Fashion, News

Mousey Blousey and the Power Shirt

Close your eyes for a second.  Imagine there are two women standing beside each other.  The first is wearing a black skirt to the knee, a flowing white blouse, and she has her hair held back.  The other woman is wearing the same skirt to the knee, a fitted white shirt, with her hair tied back.  One of these women is the boss, and the other is her assistant.  Which is which?

The difference between my two fictitious ladies was the blouse versus the shirt.  Does one create a different impression than the other?  Or are they inherently synonymous with each other?

You will have given an answer, even if just to yourself.  No matter what the answer, you have deduced that one woman takes one role, and the other takes the other based purely upon their attire.  And, if you are honest with yourself, I am also reasonably confident that your boss lady wasn’t the former.  Of course, I also used a little subliminal messaging, which, as a mother, wife and sister, I have a black belt in.  The blog title somewhat gave the game away, that the flowing blouse has traditionally often stood behind the might of the fitted shirt when it comes to power.

Why the difference?  What is a blouse anyway? When I first thought about it, for me it is an older person’s shirt.  Something my mother-in-law would wear.  And yet, the word blouse is one of the most frequently searched with over 100k hits on Google each month.  And that for sure is not my mother-in-law.  So, when is a shirt a shirt, and a blouse a blouse?

According to the Oxford English Dictionary, a blouse is a woman’s upper garment resembling a shirt, typically with a collar, buttons and sleeves… a loose linen or cotton garment.  A shirt on the other had is defined as a garment for the upper body made of cotton or a similar fabric, with a collar and sleeves, and with buttons down the front. 

So, a blouse is a looser item, generally meaning it is more comfortable.  When I think blouse, I think chiffon, or silk.  Whereas a shirt conjures up cotton and starch.  Whilst both items of clothing are versatile, and can be worn in multiple guises, a shirt can be dressed up with different accompaniments, whereas a blouse is often used to do the dressing up of an outfit.  So, if this is true, do both shirts and blouses actually have a place in our wardrobes, regardless of our age?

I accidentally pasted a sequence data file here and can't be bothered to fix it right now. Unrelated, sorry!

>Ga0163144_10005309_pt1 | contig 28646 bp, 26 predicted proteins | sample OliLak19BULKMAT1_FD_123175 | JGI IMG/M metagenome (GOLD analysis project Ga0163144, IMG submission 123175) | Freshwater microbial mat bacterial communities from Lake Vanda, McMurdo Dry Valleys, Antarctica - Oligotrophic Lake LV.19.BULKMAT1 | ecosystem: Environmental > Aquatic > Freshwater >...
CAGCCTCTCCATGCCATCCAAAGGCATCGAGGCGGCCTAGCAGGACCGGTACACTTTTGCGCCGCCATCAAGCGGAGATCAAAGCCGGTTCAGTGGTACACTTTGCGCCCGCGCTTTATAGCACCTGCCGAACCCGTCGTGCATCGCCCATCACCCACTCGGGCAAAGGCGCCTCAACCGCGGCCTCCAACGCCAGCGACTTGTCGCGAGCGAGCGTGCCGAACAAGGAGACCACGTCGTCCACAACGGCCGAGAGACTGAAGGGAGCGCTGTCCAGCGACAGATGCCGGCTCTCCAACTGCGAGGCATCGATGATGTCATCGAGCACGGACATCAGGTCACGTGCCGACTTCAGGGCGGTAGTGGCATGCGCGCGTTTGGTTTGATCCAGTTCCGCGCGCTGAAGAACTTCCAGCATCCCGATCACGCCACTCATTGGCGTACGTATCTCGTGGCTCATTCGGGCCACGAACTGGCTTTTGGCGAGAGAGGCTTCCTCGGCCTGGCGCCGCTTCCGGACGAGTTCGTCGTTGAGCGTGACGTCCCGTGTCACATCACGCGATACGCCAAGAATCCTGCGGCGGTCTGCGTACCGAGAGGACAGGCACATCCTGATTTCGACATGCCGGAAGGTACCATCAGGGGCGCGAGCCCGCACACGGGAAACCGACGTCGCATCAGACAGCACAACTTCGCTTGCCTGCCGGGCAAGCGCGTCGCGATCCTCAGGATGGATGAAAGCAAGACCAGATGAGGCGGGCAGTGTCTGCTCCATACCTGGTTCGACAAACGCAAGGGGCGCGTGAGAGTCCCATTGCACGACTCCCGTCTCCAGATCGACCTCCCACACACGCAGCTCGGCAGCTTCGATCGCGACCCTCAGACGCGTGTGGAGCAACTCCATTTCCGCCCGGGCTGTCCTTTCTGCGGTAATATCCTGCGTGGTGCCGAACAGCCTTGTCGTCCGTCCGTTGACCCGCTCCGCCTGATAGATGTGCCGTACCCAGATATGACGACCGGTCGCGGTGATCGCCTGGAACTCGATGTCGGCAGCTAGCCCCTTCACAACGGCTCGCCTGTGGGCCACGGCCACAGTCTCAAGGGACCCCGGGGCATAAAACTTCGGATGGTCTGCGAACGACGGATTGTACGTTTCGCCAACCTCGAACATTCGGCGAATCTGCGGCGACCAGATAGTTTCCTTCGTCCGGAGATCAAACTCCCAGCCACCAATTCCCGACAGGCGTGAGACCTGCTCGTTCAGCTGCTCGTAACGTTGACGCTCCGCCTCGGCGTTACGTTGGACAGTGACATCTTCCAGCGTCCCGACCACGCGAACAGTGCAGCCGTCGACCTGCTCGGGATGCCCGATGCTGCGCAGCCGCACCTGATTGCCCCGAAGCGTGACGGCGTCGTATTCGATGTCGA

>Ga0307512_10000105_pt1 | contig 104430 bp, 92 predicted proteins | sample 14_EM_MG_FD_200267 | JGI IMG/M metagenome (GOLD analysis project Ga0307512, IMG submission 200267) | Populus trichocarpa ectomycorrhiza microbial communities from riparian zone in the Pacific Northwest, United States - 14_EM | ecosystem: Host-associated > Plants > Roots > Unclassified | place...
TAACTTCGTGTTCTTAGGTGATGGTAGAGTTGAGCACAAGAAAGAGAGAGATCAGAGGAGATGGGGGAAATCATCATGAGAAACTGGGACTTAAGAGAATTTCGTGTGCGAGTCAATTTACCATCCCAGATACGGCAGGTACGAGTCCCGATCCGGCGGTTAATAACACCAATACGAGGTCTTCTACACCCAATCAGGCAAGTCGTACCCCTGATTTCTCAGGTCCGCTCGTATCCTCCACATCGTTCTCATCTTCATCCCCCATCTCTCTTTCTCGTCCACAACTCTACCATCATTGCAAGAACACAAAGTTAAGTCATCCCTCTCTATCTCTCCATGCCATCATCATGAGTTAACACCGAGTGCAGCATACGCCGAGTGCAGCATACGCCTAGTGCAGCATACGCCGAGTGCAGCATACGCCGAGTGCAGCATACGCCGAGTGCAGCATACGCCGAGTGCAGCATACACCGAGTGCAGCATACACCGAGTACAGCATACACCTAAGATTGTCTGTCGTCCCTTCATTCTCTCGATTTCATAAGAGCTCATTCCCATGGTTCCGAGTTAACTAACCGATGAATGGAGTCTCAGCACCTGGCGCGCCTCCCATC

A NY Times article recently reported that the Autumn and Winter of 2018 in the Northern Hemisphere would see the resurgence of some iconic 1980s styling, with a hint of cheeky irreverence on the side.  Vogue reiterated this and included early 90s looks as well.  Seasonal trends are generally repeated two seasons later in the Southern Hemisphere, so it sounds like we can look forward to a winter of 1980s largesse.  So, do these looks lend themselves more to the blouse or shirt?

In the 1980s, females in the corporate world were often trying to balance remaining feminine, with exuding power to emulate their male counterparts.  The veritable, having the cake and eating it too look.  Women borrowed themes from the natural world, where the biggest member is given pride of place, with all other members bowing to their authority.  Shoulder pads got bigger and bigger, only balanced out by the exceedingly voluminous hair.  At no other time have hairspray companies been such a sure-fire investment. Not to mention the female trouser suit, with any femininity of form being lost inside the wide-leg trousered, shoulder-padded badness.  But underneath all that shoulder pad and hair, woman often wore the traditional blouse, to promote the femininity.  So should we expect to see more of the same?

Balenciaga’s Fall collection certainly has elements of the ruffle in the blouse.  However, the reduction, or removal, of shoulder-pad scaffolding has meant that the blouse now doesn’t have to tone down the masculinity, and instead is a lot more structured itself.  Indeed, it seems to be a hybrid, a blirt or a shouse, if you will (look at me, I just created 2 new words).  With the increased numbers of women in the workplace, and the somewhat reduction in the need to prove oneself in a male-dominated environment, it seems, certainly from a fashion perspective, women are ok to be women in the new 1980s.

There also seems to be less apologies from the fashion designers themselves.  Rather than discussing whether something was encompassing the view of femininity, Sarah Burton for Alexander McQueen famously retorted “I just thought, why not? F?!K it… we’re in fashion”.  What honesty.  Love it.

There is also a nod to the 1990s with animal print and leather to provide strength, rather than the towering shoulder pads.  In material terms, tweed is also going to make a bit of a comeback.  All in all, its quite a tailored look.

The other major change seems to be the removal of the buttoned up double-breasted jacket.  I can’t say I am sad about this, given that double-breasted clothing on top of what God gave me, is, to put it delicately, more than a handful.  What this lack of jacket buttoning means though is that there is less of an opportunity to hide any shirt gape issues behind the jacket.  With the growth in more structured forms, the potential for the gaping shirt or gaping blouse, or dare I say it, the gaping shouse (!), is much higher.  We have you covered for that though.  Aren’t we awesome!

So, as we get closer and closer to heading into the 20s (the 2020s, gulp!), a beautifully fitted shirt can certainly exude a sense of style and confidence, and with blouses becoming more structured and fitted, so too can, and will, the beautiful blouse.  Wear either, wear both, and wear them well, without a gape.

Till next time,

Stop The Gape

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